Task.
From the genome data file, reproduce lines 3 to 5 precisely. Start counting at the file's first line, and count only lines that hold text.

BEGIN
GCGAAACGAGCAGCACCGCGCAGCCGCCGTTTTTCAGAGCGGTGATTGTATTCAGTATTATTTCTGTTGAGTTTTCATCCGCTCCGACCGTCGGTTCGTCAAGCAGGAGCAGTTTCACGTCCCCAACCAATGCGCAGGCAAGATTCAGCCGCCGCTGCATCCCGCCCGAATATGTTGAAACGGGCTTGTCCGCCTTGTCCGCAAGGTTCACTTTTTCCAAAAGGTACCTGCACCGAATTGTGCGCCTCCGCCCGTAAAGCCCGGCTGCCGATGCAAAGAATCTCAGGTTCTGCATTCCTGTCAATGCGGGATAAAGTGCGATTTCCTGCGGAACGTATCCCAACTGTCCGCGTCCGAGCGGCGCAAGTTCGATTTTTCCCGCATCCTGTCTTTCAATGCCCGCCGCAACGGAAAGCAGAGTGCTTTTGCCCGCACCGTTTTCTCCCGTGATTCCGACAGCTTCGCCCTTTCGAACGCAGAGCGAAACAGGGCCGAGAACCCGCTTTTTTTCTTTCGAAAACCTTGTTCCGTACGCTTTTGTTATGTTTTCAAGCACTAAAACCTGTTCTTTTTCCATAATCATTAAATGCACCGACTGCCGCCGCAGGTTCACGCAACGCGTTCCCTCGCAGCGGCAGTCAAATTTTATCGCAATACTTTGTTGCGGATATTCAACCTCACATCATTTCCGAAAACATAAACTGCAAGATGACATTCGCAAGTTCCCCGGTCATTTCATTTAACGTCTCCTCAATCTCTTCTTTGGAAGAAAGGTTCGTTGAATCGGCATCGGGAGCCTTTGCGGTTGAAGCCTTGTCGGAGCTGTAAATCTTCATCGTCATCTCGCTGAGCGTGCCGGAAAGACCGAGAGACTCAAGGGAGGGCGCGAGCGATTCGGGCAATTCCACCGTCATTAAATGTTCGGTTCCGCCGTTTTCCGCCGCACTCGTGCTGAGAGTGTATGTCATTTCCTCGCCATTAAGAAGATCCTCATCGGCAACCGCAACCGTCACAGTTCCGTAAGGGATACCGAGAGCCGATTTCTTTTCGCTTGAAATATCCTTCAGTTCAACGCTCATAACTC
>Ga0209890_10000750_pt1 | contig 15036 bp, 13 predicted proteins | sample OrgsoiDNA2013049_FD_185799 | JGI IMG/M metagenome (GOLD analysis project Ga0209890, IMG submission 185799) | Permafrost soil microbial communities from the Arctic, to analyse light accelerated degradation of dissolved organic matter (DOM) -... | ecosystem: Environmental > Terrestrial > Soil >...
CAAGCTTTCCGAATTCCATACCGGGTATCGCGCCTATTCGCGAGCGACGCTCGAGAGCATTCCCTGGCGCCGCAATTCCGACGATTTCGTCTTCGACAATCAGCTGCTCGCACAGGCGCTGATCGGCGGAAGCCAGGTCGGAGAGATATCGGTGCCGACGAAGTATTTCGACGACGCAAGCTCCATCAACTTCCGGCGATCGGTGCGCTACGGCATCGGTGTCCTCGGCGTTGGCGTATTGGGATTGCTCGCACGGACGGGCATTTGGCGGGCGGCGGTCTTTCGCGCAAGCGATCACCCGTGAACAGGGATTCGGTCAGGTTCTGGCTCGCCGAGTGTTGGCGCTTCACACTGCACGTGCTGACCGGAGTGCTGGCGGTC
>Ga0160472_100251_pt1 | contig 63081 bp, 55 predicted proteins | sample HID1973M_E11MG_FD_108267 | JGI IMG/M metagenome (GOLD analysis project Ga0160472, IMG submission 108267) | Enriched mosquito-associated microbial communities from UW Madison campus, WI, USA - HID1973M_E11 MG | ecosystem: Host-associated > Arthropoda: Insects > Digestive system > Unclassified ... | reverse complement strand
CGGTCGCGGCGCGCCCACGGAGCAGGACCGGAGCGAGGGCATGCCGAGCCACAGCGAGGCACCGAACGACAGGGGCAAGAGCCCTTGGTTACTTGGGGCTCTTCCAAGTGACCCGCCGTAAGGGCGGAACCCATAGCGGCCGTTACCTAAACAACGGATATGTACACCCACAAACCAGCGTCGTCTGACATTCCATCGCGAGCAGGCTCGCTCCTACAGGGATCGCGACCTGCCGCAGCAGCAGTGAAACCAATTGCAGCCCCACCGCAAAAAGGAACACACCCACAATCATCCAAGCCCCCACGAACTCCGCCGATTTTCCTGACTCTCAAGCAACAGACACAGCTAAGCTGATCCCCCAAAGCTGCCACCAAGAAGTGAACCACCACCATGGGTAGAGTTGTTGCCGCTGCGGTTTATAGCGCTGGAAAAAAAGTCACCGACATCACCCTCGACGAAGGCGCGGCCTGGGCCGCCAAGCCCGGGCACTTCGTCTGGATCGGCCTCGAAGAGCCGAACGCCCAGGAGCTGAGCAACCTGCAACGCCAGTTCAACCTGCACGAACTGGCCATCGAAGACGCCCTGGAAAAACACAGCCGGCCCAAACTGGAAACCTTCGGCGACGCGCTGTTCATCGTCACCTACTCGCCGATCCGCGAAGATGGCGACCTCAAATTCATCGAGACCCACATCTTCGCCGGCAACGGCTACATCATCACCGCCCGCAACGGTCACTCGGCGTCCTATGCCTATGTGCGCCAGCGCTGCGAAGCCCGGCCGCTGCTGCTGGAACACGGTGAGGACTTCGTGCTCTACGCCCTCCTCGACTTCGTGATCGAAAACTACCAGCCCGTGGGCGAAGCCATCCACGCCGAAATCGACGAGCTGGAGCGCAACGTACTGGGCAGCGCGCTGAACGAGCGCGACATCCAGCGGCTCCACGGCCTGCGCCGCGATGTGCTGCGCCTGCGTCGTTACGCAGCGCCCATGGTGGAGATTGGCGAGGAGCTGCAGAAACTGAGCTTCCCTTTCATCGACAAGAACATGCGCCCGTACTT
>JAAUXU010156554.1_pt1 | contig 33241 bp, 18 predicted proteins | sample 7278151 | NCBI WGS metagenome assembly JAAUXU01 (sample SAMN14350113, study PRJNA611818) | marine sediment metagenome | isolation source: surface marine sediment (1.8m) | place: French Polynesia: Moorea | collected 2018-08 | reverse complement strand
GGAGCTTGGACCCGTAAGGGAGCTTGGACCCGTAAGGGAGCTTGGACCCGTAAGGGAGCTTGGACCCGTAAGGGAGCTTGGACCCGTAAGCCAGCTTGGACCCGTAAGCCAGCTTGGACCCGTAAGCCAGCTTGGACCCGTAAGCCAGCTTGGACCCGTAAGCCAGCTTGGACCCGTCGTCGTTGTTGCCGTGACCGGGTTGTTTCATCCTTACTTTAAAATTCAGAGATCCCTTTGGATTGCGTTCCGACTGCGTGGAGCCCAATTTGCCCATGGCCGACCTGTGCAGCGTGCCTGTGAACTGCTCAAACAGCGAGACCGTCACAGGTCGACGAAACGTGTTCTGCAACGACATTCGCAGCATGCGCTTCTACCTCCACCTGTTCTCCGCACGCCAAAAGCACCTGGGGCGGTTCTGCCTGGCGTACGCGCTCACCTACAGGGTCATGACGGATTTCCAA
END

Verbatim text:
CAAGCTTTCCGAATTCCATACCGGGTATCGCGCCTATTCGCGAGCGACGCTCGAGAGCATTCCCTGGCGCCGCAATTCCGACGATTTCGTCTTCGACAATCAGCTGCTCGCACAGGCGCTGATCGGCGGAAGCCAGGTCGGAGAGATATCGGTGCCGACGAAGTATTTCGACGACGCAAGCTCCATCAACTTCCGGCGATCGGTGCGCTACGGCATCGGTGTCCTCGGCGTTGGCGTATTGGGATTGCTCGCACGGACGGGCATTTGGCGGGCGGCGGTCTTTCGCGCAAGCGATCACCCGTGAACAGGGATTCGGTCAGGTTCTGGCTCGCCGAGTGTTGGCGCTTCACACTGCACGTGCTGACCGGAGTGCTGGCGGTC
>Ga0160472_100251_pt1 | contig 63081 bp, 55 predicted proteins | sample HID1973M_E11MG_FD_108267 | JGI IMG/M metagenome (GOLD analysis project Ga0160472, IMG submission 108267) | Enriched mosquito-associated microbial communities from UW Madison campus, WI, USA - HID1973M_E11 MG | ecosystem: Host-associated > Arthropoda: Insects > Digestive system > Unclassified ... | reverse complement strand
CGGTCGCGGCGCGCCCACGGAGCAGGACCGGAGCGAGGGCATGCCGAGCCACAGCGAGGCACCGAACGACAGGGGCAAGAGCCCTTGGTTACTTGGGGCTCTTCCAAGTGACCCGCCGTAAGGGCGGAACCCATAGCGGCCGTTACCTAAACAACGGATATGTACACCCACAAACCAGCGTCGTCTGACATTCCATCGCGAGCAGGCTCGCTCCTACAGGGATCGCGACCTGCCGCAGCAGCAGTGAAACCAATTGCAGCCCCACCGCAAAAAGGAACACACCCACAATCATCCAAGCCCCCACGAACTCCGCCGATTTTCCTGACTCTCAAGCAACAGACACAGCTAAGCTGATCCCCCAAAGCTGCCACCAAGAAGTGAACCACCACCATGGGTAGAGTTGTTGCCGCTGCGGTTTATAGCGCTGGAAAAAAAGTCACCGACATCACCCTCGACGAAGGCGCGGCCTGGGCCGCCAAGCCCGGGCACTTCGTCTGGATCGGCCTCGAAGAGCCGAACGCCCAGGAGCTGAGCAACCTGCAACGCCAGTTCAACCTGCACGAACTGGCCATCGAAGACGCCCTGGAAAAACACAGCCGGCCCAAACTGGAAACCTTCGGCGACGCGCTGTTCATCGTCACCTACTCGCCGATCCGCGAAGATGGCGACCTCAAATTCATCGAGACCCACATCTTCGCCGGCAACGGCTACATCATCACCGCCCGCAACGGTCACTCGGCGTCCTATGCCTATGTGCGCCAGCGCTGCGAAGCCCGGCCGCTGCTGCTGGAACACGGTGAGGACTTCGTGCTCTACGCCCTCCTCGACTTCGTGATCGAAAACTACCAGCCCGTGGGCGAAGCCATCCACGCCGAAATCGACGAGCTGGAGCGCAACGTACTGGGCAGCGCGCTGAACGAGCGCGACATCCAGCGGCTCCACGGCCTGCGCCGCGATGTGCTGCGCCTGCGTCGTTACGCAGCGCCCATGGTGGAGATTGGCGAGGAGCTGCAGAAACTGAGCTTCCCTTTCATCGACAAGAACATGCGCCCGTACTT